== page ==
In 1823, U.S. President James Monroe issued the Monroe Doctrine. It stated that no European nation should intervene in any situations in North or South America, and in return, the United States would not meddle in European affairs. It was originally intended to protect the newly freed South American countries, once Spanish colonies. The Roosevelt Corollary had the same fundamental principals, and therefore did not alter the nature of the doctrine or the intentions of its original authors.
The basis of the corollary was that it gave the United States justification to protect the Latin American countries from European countries seeking to re-claim debts.
This is nearly identical to the South American protection the Monroe Doctrine was attempting to justify. So, in terms of their basic intentions, the Roosevelt Corollary was not different from the Monroe Doctrine.
Second, the Roosevelt Corollary only made the Monroe Doctrine stronger. This is because the justification of the Doctrine was shady at best, and would always be military interference.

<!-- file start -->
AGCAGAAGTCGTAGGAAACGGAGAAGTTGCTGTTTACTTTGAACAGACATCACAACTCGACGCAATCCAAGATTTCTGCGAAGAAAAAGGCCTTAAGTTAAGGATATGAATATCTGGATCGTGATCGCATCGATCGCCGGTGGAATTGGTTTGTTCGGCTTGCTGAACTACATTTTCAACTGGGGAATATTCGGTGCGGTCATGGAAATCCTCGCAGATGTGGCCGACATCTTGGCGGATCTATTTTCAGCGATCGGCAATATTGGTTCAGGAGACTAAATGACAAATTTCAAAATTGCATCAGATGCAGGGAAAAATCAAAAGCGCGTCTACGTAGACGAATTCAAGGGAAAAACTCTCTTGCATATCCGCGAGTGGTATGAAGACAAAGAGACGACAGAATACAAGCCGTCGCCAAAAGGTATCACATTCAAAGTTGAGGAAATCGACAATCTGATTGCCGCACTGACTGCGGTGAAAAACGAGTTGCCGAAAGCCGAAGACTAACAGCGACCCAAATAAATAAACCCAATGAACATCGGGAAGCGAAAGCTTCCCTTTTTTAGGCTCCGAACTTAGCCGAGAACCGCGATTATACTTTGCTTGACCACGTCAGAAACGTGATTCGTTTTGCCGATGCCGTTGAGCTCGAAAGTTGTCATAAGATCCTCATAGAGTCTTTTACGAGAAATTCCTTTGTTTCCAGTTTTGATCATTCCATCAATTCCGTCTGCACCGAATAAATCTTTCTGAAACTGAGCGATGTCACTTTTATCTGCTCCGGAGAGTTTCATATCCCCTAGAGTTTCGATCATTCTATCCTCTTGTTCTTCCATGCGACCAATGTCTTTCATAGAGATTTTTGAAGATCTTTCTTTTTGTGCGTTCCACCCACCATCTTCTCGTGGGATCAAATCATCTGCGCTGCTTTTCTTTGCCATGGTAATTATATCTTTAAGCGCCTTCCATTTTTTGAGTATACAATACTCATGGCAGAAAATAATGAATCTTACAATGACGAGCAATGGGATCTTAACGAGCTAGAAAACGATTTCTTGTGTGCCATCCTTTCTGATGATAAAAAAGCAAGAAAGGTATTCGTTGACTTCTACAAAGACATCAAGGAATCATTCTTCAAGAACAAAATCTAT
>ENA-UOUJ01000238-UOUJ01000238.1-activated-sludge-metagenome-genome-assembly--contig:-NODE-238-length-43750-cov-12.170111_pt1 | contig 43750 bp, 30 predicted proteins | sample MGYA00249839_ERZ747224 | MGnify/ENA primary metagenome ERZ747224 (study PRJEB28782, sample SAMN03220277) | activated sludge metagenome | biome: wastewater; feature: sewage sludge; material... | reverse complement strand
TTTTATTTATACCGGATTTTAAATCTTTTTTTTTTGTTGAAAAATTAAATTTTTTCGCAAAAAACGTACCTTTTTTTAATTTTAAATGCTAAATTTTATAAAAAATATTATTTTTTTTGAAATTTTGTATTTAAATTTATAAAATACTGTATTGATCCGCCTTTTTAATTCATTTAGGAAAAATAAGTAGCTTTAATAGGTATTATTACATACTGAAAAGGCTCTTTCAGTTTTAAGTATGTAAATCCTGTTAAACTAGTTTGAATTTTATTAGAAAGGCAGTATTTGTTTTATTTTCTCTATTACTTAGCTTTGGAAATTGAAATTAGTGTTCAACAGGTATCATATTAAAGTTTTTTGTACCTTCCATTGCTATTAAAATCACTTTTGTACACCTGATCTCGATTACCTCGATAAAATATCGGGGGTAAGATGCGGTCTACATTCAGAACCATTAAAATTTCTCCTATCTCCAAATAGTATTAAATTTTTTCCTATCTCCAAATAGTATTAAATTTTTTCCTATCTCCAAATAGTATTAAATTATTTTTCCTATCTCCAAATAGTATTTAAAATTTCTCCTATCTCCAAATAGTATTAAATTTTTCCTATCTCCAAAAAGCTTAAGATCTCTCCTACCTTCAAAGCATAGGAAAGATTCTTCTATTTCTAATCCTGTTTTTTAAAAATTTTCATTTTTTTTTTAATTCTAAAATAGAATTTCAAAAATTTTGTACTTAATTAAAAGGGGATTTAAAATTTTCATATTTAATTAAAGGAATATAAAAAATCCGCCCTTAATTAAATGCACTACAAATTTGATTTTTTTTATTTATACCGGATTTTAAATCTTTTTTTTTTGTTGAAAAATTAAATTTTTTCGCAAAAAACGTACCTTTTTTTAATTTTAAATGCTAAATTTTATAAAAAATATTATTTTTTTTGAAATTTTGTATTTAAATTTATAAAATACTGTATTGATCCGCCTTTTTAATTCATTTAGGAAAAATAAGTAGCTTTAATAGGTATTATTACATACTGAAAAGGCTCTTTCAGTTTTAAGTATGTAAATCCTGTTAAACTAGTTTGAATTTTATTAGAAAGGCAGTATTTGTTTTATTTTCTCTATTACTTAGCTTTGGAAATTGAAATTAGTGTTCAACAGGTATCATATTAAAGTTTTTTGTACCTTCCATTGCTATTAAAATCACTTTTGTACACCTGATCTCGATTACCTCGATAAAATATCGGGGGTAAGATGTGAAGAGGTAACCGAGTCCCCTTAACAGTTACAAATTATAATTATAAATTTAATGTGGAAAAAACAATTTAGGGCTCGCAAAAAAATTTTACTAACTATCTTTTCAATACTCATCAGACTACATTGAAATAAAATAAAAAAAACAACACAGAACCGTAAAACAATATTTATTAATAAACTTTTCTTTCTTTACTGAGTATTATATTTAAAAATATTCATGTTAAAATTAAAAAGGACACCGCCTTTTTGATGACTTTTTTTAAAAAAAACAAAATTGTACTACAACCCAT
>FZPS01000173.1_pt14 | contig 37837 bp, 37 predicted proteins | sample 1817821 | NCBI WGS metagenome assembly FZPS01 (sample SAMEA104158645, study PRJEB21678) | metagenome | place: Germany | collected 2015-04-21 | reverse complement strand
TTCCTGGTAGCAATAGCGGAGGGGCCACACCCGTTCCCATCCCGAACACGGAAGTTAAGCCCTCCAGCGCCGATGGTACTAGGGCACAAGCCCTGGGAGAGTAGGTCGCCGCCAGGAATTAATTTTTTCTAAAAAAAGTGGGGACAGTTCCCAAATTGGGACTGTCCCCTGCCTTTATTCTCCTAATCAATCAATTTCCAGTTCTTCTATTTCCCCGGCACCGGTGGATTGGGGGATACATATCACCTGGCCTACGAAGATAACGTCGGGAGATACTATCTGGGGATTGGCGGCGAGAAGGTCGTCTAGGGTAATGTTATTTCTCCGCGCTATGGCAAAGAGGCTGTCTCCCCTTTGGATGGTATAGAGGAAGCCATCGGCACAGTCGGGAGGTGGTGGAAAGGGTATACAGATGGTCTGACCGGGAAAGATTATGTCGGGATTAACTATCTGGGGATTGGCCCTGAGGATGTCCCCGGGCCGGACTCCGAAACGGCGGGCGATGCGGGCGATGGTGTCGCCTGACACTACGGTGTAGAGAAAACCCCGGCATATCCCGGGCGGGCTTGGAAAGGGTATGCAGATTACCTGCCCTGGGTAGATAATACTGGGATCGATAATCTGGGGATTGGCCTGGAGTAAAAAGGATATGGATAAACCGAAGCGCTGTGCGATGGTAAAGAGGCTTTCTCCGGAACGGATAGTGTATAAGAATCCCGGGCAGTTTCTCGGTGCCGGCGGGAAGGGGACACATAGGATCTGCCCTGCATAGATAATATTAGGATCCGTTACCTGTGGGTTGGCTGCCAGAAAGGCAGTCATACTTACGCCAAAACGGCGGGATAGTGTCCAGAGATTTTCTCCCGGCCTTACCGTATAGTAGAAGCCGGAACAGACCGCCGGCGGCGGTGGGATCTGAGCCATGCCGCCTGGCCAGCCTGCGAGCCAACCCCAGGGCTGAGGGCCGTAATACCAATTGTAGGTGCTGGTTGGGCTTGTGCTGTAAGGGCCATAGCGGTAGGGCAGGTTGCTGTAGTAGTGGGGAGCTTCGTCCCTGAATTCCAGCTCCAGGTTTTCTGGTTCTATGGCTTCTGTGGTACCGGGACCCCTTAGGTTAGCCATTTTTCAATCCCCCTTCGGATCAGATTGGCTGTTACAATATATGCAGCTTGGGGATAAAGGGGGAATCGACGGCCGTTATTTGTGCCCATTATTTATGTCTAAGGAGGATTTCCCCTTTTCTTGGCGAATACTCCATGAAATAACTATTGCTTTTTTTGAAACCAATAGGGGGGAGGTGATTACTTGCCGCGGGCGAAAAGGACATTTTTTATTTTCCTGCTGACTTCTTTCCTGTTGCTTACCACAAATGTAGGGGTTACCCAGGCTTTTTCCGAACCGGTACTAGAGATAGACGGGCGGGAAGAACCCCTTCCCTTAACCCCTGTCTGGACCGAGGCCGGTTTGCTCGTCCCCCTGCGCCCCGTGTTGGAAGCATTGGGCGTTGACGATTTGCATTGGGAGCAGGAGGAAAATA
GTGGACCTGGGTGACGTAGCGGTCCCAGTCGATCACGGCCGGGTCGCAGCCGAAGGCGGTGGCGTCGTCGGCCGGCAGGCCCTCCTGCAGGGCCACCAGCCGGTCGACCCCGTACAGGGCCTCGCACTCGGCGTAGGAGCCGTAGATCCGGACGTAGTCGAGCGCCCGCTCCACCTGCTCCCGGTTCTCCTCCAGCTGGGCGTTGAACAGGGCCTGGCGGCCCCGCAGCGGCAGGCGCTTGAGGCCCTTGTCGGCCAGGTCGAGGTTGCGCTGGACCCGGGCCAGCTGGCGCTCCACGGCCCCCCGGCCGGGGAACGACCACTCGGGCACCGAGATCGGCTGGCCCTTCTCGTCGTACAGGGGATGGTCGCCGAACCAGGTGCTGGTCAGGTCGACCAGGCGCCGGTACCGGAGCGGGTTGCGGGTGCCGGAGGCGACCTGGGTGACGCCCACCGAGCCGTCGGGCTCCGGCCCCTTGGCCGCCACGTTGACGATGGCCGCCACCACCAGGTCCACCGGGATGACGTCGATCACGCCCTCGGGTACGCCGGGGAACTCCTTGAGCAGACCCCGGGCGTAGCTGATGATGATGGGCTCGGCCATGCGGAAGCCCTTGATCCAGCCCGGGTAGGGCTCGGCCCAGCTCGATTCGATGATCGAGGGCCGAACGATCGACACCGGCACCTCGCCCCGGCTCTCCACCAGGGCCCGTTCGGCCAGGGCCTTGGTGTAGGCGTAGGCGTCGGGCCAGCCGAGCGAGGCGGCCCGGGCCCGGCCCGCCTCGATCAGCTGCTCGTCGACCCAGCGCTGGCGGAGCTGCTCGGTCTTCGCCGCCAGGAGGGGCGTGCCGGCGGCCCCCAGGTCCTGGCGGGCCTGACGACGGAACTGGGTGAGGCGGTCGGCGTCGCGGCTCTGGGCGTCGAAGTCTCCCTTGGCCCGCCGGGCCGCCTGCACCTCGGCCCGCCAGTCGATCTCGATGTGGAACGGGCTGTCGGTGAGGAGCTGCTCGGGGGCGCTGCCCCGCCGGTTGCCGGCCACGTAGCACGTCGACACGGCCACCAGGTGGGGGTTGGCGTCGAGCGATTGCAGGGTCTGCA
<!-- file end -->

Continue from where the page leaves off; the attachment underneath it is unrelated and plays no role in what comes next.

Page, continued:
However, the Corollary made it stronger by allowing non-military protection, through the absorption of debts. This method kept all sides happy, and protected the already soiled reputation of the United States.
Finally, the ultimate intention of both the Monroe Doctrine and the Roosevelt Corollary was to prevent further European colonization of the Americas. This was stated directly in the Monroe Doctrine, and the Roosevelt Corollary was preventing any indirect seizures of any country through debts. So, in general, the Roosevelt Corollary was a way of updating the Monroe Doctrine to make it more powerful, and foolproof.
In summation, the Roosevelt Corollary did not fundamentally alter the Monroe Doctrine. Their basic purposes were nearly identical, the Corollary only strengthened the Doctrine s message, and their ultimate intentions were the same. In the end, they worked together to completely end European colonization of the Americas, which was exactly what they were intended to do.